As RICS calls housing a “national emergency”, are UK politicians incapable of fixing the crisis?

Stephanie Lis and Duncan O’Leary
The UK needs more houses (Source: Getty)

Stephanie Lis, who works for the Institute of Economic Affairs, says Yes

Politicians of all stripes have been woeful in their attempts to deal with the UK’s escalating housing crisis. While all the main parties have acknowledged the symptoms of our dysfunctional market – which has seen prices increase more than fourfold in real terms since 1970 – there has been a complete failure to admit that the fundamental cause of this rise is government policies themselves.

There is indisputable evidence that the UK’s rigid planning laws are the cause of structurally high prices, yet we see politicians attempt to circumvent this with plans for state housebuilding programmes. Rather than cutting swathes of red tape, government is simply exempting itself from existing regulations at the expense of the private sector.

The only credible answer is to relax planning restrictions – particularly on greenbelt sites. Although this may be tough politically, until it happens, there is little hope of housing becoming more affordable.

Duncan O’Leary, deputy director of Demos, says No

Governments can make a huge difference in tackling the housing crisis, for good and ill. An example of the latter is the decision to uphold blanket protection for the greenbelt, which continues to prevent new homes from being built. But deregulation is not enough on its own. After all, while the housing market is a market, it is not a free market and nor should it be.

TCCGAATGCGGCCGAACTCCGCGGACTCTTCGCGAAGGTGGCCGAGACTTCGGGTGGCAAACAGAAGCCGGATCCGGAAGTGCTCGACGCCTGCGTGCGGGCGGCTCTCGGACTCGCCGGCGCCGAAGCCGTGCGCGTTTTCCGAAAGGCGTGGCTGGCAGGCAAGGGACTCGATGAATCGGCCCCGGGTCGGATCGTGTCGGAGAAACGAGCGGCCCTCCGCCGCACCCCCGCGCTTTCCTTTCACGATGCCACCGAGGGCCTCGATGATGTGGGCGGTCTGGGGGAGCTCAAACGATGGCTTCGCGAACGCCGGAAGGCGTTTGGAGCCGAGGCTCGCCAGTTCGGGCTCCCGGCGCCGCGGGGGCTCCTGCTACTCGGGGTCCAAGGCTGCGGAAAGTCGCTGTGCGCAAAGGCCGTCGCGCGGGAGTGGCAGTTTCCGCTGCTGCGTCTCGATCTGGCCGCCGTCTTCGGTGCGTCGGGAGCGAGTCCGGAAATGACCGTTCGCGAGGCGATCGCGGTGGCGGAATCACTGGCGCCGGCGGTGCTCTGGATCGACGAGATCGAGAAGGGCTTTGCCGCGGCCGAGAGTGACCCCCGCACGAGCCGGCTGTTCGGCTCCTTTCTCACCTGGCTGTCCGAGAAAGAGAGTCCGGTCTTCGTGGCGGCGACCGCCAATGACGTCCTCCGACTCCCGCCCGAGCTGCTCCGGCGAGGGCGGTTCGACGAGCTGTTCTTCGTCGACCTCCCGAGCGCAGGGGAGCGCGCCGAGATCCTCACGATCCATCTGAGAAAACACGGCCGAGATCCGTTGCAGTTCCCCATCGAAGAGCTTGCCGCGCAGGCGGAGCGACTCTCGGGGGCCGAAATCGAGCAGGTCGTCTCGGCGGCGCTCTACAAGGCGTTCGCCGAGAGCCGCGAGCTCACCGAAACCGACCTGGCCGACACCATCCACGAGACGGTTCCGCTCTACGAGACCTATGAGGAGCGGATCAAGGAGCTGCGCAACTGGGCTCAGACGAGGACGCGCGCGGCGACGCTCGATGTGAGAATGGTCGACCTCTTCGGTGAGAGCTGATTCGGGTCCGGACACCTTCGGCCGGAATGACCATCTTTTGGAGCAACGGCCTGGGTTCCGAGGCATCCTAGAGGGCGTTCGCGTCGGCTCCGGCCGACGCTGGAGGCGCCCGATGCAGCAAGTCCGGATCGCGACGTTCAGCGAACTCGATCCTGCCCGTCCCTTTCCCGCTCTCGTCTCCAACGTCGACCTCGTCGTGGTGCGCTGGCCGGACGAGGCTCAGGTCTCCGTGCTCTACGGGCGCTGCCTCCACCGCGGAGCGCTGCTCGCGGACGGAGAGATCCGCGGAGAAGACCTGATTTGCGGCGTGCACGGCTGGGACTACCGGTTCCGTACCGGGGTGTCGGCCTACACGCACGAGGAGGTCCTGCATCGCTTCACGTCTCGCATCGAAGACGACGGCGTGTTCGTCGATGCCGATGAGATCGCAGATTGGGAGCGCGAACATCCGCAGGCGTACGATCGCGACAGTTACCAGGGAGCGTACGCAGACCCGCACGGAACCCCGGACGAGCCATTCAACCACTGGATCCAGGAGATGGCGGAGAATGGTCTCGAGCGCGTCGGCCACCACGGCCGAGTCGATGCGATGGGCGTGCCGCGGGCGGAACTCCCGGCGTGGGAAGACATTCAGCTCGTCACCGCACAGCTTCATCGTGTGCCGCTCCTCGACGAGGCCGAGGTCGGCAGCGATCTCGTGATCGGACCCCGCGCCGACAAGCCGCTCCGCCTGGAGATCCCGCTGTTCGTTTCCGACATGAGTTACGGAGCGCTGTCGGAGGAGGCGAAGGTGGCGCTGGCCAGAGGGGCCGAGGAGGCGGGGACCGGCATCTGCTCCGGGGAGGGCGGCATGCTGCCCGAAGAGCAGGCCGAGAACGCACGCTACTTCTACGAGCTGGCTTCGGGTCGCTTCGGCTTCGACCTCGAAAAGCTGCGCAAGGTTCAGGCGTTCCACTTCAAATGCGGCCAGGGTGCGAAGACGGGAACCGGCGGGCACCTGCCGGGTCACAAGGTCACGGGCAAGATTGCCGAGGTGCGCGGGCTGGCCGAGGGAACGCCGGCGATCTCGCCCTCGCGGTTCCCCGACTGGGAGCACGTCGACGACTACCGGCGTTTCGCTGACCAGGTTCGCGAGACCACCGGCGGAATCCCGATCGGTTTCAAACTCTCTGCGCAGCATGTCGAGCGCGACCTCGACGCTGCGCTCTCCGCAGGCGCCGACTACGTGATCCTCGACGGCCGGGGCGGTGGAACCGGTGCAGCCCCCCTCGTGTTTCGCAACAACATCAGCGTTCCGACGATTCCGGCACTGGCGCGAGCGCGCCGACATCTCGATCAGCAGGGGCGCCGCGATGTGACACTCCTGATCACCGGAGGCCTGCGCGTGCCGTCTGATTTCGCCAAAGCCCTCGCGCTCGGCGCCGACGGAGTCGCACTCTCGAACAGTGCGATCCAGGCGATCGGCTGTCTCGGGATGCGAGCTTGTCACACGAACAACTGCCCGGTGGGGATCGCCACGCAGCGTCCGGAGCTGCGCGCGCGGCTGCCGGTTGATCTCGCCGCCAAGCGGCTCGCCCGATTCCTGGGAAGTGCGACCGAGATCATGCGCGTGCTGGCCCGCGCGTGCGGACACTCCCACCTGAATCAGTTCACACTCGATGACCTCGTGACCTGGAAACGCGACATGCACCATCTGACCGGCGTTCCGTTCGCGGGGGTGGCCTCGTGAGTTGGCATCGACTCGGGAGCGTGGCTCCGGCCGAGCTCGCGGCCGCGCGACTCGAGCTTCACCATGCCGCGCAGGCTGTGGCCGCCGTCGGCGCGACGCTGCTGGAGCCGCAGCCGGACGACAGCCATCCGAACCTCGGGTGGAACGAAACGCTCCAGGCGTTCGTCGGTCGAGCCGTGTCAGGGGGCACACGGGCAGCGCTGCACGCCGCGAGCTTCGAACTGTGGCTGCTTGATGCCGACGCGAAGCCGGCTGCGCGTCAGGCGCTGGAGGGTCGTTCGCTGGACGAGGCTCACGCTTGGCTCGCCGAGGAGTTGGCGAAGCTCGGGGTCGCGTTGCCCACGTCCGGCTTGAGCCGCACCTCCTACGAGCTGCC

Land is finite, especially in areas people want to live in, and the state has a strong role to play in championing planning policies that support the increase of supply – and at a price people can afford. But to truly address the scale of the shortfall, we will need to see government involve itself again in building – which has, historically, been the only way Britain has ever built enough houses.

The government can build on public land, from disused RAF airfields to old NHS sites. And it can take advantage of preferential borrowing rates to finance new developments.

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